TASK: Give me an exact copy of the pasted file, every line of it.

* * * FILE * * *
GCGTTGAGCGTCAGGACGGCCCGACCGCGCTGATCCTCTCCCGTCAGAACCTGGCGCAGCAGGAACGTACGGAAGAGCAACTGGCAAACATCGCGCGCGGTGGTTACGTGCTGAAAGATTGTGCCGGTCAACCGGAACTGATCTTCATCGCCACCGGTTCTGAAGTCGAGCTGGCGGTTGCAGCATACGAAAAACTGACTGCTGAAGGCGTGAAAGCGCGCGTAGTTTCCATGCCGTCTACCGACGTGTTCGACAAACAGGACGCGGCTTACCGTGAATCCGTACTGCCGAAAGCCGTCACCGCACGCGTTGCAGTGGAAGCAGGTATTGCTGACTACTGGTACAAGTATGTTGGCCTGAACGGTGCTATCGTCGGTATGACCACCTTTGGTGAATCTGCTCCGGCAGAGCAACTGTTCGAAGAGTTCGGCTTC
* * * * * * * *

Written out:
GCGTTGAGCGTCAGGACGGCCCGACCGCGCTGATCCTCTCCCGTCAGAACCTGGCGCAGCAGGAACGTACGGAAGAGCAACTGGCAAACATCGCGCGCGGTGGTTACGTGCTGAAAGATTGTGCCGGTCAACCGGAACTGATCTTCATCGCCACCGGTTCTGAAGTCGAGCTGGCGGTTGCAGCATACGAAAAACTGACTGCTGAAGGCGTGAAAGCGCGCGTAGTTTCCATGCCGTCTACCGACGTGTTCGACAAACAGGACGCGGCTTACCGTGAATCCGTACTGCCGAAAGCCGTCACCGCACGCGTTGCAGTGGAAGCAGGTATTGCTGACTACTGGTACAAGTATGTTGGCCTGAACGGTGCTATCGTCGGTATGACCACCTTTGGTGAATCTGCTCCGGCAGAGCAACTGTTCGAAGAGTTCGGCTTC